An effective community aquarium features fish of all colours, shapes and sizes, but where they swim in the tank matters too. Different species naturally inhabit different areas in the water column, as it's where they’ve learned to survive in nature. 

Surface dwelling fish are first to any food that hits the surface like tiny insects falling from the tree canopy above. Bottom-dwelling fish can root around in the bottom to feel for food that’s lying hidden from other fish. And middle swimming fish can dart up to the surface, down to the bottom or let the food come to them as its swept downstream in middle currents. 

Combine surface, middle and substrate swimming fish in your tank and you’ll have activity and movement in all levels of the aquarium

Surface dwellers

Surface dwelling fish can range from tiny rocket panchax at a few cm long to giant Arowana, known for leaping into the Amazon rainforest canopy to grab insects and small reptiles. Their mouths are upward-facing and their fins slung far back so that they can cruise just under the surface without causing any disturbance. 

Choose from Hatchetfish, Halfbeaks or Pencilfish, although Panchax and Danios are much more hardy. Most labyrinth fish like Gouramis and Siamese fighting fish stay close to the surface to feed, breed and breathe, so they are a good choice too, along with guppies, Mollies and Platies. Feed floating foods to surface-dwelling fish as they won’t feel secure eating lower down and many will ignore any foods which sink past them to the bottom.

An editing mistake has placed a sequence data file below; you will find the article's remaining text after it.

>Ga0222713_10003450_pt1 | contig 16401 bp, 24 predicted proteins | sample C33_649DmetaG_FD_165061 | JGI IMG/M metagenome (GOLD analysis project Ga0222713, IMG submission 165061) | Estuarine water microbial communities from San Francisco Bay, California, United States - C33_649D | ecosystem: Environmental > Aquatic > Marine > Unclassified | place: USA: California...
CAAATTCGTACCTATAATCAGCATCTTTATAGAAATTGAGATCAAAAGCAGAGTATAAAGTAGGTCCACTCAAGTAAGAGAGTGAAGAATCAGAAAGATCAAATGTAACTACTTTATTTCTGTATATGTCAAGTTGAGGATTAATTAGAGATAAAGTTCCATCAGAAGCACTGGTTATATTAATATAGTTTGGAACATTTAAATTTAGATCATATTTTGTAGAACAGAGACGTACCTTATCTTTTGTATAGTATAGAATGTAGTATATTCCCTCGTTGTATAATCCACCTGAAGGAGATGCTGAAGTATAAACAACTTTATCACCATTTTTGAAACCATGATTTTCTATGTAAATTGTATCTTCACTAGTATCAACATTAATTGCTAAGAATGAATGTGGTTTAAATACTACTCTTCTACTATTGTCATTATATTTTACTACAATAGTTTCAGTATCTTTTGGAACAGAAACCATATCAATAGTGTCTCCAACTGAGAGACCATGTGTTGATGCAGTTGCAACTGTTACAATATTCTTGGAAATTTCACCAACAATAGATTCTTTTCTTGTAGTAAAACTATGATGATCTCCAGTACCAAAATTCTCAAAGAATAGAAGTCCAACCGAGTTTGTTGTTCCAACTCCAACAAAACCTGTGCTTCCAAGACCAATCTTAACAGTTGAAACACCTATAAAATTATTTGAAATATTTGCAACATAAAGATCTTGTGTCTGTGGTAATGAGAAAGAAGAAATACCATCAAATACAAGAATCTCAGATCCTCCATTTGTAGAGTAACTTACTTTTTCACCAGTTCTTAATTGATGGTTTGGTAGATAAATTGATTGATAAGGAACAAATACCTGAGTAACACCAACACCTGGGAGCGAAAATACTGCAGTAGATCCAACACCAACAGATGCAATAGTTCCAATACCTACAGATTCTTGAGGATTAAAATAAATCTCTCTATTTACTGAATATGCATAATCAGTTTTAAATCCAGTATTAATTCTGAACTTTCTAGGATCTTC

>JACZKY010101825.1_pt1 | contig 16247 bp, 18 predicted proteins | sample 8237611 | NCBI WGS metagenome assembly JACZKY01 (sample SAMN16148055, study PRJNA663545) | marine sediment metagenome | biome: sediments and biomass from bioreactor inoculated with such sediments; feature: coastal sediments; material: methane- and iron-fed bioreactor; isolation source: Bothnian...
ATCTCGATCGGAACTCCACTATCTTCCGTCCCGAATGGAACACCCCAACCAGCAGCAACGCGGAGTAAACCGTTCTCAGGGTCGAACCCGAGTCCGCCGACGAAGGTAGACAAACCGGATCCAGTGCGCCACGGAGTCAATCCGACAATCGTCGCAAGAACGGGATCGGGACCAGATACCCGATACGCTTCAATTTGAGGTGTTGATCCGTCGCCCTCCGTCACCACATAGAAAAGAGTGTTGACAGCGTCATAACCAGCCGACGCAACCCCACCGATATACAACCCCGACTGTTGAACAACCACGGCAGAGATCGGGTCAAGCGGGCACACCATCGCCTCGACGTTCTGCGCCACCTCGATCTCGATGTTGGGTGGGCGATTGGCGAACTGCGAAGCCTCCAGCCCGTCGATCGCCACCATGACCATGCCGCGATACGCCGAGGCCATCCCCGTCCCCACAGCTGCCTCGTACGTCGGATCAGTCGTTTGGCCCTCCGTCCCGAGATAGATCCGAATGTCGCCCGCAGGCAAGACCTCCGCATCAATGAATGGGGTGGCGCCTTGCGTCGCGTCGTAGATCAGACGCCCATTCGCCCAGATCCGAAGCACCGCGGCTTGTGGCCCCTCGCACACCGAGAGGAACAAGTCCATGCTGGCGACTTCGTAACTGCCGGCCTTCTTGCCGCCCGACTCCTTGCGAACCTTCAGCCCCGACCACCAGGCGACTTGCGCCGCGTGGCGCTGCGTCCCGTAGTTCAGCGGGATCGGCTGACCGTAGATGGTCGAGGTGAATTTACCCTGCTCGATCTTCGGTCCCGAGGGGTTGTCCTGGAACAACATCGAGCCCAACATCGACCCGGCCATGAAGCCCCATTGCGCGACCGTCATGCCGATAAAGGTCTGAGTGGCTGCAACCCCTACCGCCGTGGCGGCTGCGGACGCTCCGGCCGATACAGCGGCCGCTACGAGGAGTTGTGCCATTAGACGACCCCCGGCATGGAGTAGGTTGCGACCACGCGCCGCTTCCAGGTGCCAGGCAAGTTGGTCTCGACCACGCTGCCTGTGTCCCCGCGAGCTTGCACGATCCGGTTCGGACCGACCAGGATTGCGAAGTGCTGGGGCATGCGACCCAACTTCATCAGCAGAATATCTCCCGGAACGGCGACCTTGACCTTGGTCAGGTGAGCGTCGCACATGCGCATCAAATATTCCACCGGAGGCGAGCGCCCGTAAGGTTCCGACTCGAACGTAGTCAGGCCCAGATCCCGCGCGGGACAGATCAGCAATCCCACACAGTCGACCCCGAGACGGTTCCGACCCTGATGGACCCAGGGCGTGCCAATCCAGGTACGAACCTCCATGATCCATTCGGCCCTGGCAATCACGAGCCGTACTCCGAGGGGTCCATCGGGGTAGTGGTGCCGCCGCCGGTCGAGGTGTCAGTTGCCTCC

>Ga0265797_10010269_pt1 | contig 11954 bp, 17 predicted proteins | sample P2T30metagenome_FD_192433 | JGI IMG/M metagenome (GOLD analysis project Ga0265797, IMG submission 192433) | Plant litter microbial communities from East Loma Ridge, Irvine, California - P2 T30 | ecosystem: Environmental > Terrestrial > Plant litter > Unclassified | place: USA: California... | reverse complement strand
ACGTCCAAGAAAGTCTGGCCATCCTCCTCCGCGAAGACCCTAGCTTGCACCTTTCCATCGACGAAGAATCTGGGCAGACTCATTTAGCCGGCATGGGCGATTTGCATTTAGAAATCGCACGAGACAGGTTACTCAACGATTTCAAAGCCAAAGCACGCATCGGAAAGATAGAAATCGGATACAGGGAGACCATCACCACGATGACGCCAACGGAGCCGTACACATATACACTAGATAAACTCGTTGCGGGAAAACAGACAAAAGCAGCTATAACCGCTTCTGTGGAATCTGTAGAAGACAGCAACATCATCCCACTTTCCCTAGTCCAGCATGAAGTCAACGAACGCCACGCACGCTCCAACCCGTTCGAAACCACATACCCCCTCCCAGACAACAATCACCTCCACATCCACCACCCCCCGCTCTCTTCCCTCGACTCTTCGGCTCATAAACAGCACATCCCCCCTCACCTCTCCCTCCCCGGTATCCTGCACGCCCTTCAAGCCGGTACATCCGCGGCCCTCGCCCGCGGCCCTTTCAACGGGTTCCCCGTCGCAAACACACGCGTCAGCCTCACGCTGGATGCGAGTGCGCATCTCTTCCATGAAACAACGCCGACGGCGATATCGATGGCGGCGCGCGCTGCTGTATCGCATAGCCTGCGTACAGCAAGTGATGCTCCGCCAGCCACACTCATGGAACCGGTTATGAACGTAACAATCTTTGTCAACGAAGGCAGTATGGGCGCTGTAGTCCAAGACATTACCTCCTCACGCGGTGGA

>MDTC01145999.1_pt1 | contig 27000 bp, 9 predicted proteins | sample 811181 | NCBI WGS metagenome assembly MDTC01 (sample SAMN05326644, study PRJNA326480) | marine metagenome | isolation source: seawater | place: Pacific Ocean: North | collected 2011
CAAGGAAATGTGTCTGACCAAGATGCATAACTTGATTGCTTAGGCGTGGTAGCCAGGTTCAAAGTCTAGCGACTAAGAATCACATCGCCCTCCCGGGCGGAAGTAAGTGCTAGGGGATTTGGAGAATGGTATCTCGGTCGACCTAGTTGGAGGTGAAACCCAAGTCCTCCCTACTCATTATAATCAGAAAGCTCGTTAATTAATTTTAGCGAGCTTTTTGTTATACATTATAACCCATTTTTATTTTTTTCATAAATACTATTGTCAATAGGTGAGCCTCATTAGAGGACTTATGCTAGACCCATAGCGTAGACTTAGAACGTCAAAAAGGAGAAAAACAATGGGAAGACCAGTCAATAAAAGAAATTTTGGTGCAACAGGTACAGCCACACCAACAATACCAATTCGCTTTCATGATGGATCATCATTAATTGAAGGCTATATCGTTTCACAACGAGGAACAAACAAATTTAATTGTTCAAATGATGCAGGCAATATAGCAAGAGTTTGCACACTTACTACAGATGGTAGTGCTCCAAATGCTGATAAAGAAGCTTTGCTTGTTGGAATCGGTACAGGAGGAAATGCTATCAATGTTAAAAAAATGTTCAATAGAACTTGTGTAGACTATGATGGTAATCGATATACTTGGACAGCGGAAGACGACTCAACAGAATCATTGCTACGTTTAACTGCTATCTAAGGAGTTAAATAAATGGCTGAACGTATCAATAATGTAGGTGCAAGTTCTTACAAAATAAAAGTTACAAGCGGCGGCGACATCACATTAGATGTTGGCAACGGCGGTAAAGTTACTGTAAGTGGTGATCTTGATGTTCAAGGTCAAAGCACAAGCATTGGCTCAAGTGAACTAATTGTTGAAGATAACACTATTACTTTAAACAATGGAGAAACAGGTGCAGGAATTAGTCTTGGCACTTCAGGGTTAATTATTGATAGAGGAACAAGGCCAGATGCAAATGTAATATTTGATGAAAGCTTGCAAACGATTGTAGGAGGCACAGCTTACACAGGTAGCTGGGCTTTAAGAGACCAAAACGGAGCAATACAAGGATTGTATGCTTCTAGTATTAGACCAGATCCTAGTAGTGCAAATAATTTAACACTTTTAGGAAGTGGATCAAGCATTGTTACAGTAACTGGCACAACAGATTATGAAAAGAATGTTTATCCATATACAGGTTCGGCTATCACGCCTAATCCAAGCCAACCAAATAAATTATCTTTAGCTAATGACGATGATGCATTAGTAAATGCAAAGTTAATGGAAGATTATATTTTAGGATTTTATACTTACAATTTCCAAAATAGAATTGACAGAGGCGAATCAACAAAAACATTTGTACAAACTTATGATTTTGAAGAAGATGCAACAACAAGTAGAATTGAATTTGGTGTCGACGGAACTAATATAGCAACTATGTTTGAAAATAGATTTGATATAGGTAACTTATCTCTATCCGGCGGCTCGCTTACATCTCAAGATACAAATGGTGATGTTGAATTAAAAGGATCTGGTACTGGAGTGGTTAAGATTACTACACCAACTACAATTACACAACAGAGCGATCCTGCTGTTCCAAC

Middle dwellers

There is a huge choice of middle swimming fish including most tetras, barbs, rainbowfish, and rasboras. Angelfish make superb specimen fish for the middle water layers in larger tanks or good old fashioned shoals of Neon and Black neon tetras in smaller ones. If you don’t have long-finned fish how about a shoal of Tiger barbs? Or mid-sized shoaling fish like Congo tetras or Denisoni barbs? And the ultimate middle swimmer must surely be the Discus if you have a tall tank and soft, warm water. 

Feed slow sinking pellets or granules to middle dwelling species, although floating fish flakes should also sink slowly after a few seconds. Middle swimmers may also feed off the bottom so make sure they steel the sinking foods offer to plecos and other catfish.

Red tailed black shark, Epalzeorhyncus bicolor in an aquarium

Bottom dwellers

The bottom of tropical freshwaters is often ruled by catfish of which there are thousands of species, but loaches are popular bottom dwellers too. Bottom feeders have underslung mouths and many catfish and loaches have sensory whiskers to feel for invertebrates living in the sand. Many bottom dwellers are coloured to blend into their surroundings although Red Tailed Black sharks and Clown loach are brightly coloured, notable exceptions.

Many cichlids are bottom-dwelling like Geophagus which sift the sand through their gills, and many substrate spawning cichlids use sunken materials to lay their eggs and hide their fry. Corydoras catfish are some of the best bottom dwellers as they are extremely peaceful and can mix with fish both larger and smaller than themselves. Keep them in groups. Pygmy chain loach are good snail eaters or try Kuhli loach if you want something different.

Bottom-dwelling fish prefer lower lighting and somewhere to hide during the day. Make caves and overhangs out of rocks and wood or use floating plants to shade bright aquarium lighting. Bottom-dwelling fish should be fed on sinking foods like tablets, wafers and pellets, with algae-based foods being necessary for those that rasp algae in nature like Plecos. If their foods can be stolen by species above like barbs, slide them down a tube, feed after lights out or place them directly into caves where they can be found and grazed away from the other fish.   

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